The Fourche pollinator garden was still alive and well, although it was taken over by sericea lespedeza. I cut down sumac (Rhus sp.) that had grown up in the middle, and Susan and Gabe weed wacked and sprayed herbicide. They said it was necessary to control the sericea. I planted some seeds further down by the pond where blackberries (Rubus sp.) had taken over.

Christy generously let me take over part of the budget office with my seed saving operation. It got displaced when the new Silviculture detailer, Mike Stevens, moved in. But actually the budget office is better because it has more space. Above you can see, from left to right, mountain mint (Pycnanthemum sp.), black eyed susan (Rudbeckia hirta), and white milkweed (Asclepias variegata) seeds drying.

I have seeds from quite a few species collected now. Last week I added rattlesnake master (Eryngium yuccafolium), hairy sunflower (Helianthus hirsutus), and ironweed (Vernonia sp.) among others. Since we are not participating in the seeds of success program, there is a lot more flexibility to collect opportunistically and not wait for a huge population. I love collecting and sowing seeds. Susan calls my bag of seed mix my “fairy bag.”

Yesterday was my first time this year seeing monarch butterflies and caterpillars! I have been looking for them all summer. These ones were spotted on butterfly weed (Asclepias tuberosa) planted in the seed orchard, as was the caterpillar munching heartily pictured below.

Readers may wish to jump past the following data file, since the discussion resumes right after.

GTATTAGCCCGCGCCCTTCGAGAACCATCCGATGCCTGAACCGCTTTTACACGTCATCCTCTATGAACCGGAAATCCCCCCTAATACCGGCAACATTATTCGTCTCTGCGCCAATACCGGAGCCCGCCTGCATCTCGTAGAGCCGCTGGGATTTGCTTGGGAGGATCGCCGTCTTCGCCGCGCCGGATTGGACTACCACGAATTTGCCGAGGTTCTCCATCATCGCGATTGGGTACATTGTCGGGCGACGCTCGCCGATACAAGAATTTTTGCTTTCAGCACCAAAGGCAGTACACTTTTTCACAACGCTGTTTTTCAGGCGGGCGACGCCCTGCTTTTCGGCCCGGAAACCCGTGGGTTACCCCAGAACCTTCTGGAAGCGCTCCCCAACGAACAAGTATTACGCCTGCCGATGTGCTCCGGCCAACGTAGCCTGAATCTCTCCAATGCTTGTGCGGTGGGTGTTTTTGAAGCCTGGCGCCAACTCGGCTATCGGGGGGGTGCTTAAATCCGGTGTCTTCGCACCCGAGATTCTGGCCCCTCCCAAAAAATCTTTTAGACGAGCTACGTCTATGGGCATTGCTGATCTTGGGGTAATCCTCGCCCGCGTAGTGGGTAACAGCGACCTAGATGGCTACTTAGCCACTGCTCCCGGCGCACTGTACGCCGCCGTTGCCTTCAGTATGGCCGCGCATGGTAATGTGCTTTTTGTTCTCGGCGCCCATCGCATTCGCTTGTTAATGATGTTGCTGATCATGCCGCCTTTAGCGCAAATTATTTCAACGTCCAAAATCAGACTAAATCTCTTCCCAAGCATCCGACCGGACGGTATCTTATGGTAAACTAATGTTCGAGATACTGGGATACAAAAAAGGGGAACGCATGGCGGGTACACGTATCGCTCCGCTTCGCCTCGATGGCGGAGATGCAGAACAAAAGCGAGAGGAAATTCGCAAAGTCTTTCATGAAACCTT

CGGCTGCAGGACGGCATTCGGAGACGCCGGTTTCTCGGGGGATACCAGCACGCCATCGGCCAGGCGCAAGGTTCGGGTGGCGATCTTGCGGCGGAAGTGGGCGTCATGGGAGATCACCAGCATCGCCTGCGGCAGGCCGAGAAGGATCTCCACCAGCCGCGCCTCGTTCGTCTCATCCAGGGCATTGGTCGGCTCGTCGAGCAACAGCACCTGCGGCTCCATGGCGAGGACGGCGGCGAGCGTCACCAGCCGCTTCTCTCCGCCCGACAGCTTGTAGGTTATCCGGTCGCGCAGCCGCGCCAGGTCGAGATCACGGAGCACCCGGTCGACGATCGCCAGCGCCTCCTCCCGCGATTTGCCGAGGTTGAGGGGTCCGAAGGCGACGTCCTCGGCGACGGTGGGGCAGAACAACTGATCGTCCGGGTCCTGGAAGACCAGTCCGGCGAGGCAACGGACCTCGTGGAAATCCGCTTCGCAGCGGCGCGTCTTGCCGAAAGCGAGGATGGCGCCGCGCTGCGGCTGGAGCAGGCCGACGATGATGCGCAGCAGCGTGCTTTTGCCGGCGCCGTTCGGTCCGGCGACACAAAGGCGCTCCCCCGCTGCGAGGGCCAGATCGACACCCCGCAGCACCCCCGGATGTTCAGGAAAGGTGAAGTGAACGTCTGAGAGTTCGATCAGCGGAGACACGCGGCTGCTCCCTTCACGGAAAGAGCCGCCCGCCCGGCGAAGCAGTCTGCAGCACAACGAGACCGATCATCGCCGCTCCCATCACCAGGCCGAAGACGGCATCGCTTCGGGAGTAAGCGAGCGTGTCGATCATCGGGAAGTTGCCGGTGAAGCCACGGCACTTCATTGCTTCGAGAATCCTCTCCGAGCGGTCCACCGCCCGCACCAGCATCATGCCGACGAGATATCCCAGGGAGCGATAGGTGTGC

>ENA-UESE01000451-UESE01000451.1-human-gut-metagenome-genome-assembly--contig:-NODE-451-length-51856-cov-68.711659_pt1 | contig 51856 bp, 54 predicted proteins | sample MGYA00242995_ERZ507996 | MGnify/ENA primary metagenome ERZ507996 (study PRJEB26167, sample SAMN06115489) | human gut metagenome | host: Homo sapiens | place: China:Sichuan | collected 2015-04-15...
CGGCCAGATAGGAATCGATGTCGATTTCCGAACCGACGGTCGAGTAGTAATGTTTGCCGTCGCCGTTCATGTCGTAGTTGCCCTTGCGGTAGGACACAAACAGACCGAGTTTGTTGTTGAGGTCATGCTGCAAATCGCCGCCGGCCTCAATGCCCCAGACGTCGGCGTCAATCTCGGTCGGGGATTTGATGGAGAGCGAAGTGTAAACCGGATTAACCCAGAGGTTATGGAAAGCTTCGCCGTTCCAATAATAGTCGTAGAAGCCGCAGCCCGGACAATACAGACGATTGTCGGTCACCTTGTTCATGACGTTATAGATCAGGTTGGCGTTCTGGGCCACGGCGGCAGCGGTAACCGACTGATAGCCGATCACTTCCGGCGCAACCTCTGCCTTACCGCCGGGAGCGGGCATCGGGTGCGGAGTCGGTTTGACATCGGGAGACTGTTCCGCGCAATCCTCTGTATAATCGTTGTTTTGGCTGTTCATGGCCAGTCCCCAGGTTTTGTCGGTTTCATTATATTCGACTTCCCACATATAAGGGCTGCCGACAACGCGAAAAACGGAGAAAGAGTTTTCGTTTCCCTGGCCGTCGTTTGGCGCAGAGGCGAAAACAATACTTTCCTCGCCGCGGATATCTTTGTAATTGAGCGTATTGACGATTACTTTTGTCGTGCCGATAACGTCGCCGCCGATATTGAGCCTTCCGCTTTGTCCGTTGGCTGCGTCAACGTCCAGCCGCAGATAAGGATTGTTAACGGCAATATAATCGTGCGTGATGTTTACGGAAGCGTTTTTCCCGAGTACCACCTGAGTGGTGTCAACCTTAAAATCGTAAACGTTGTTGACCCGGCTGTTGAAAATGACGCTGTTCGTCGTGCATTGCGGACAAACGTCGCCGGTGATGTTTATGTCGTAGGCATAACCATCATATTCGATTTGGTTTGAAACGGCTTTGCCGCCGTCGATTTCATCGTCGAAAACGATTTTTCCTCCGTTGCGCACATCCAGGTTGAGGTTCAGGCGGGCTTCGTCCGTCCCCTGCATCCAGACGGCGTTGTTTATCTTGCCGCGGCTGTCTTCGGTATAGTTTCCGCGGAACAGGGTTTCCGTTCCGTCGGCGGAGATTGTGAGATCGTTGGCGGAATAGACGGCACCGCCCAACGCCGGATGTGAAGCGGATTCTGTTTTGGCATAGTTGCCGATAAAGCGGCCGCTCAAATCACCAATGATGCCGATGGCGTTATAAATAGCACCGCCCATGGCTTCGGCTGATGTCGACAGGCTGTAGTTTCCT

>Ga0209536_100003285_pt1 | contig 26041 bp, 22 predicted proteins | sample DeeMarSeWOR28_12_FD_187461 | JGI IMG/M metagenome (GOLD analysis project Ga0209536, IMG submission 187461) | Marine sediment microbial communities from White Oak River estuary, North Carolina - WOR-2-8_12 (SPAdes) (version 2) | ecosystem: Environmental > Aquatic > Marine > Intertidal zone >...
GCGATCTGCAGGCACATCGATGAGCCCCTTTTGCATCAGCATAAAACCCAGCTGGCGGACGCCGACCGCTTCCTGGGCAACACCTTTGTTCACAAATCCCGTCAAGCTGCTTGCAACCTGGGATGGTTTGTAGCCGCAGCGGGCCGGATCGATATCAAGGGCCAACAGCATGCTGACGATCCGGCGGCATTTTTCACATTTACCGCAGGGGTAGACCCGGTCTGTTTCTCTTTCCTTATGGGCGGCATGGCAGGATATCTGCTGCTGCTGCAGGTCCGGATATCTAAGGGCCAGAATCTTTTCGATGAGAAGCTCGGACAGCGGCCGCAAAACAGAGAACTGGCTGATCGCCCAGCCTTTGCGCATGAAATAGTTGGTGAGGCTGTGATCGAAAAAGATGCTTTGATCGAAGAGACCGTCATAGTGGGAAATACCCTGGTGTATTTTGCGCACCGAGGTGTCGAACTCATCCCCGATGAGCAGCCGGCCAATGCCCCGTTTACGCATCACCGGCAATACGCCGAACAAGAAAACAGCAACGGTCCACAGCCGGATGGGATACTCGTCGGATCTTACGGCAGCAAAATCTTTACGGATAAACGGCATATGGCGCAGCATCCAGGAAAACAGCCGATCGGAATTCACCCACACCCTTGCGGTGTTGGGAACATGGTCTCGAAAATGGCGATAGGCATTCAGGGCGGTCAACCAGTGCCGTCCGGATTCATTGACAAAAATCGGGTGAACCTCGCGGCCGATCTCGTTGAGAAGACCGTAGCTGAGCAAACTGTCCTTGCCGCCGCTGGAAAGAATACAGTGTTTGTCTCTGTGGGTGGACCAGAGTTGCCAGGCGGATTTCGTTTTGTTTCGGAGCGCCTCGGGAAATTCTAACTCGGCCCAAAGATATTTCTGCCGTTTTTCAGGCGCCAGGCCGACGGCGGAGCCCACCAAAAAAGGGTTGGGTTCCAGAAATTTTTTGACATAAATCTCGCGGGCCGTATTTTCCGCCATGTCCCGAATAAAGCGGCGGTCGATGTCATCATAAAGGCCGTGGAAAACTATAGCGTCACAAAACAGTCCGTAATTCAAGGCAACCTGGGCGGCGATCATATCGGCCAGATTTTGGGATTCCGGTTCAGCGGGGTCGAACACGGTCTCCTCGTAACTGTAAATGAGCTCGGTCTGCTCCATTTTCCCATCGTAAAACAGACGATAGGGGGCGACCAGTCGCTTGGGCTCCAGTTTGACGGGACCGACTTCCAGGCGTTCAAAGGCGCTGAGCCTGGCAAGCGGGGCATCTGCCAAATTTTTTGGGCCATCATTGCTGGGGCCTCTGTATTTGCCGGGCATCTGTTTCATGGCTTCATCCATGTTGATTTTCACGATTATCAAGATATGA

While Terry and I were out checking milkweed pods for ripeness along the forest roads, we stumbled across a vein of quartz crystals. On further inspection, it appears to be an abandoned mine. I found a whole bunch of beautiful crystals. My life is complete!

Only 6 more weeks here. It is starting to get cool. It’s already cold in Boone, NC where I will be moving back to. There may even be snow on the ground by the time I get back. I hope everyone is having a good time out there and learning a lot! Cheers.


Acronyms are a pretty common occurrence in BLM office here in Roseburg. Just out of curiosity, I tried googling this one and came up with the following possibilities; Pacific Crest Trail, Pennsylvania College of Technology, and Patent Cooperation Treaty. In fact, what PCT stood for in the context of my day was Pre-Commercial Thinning.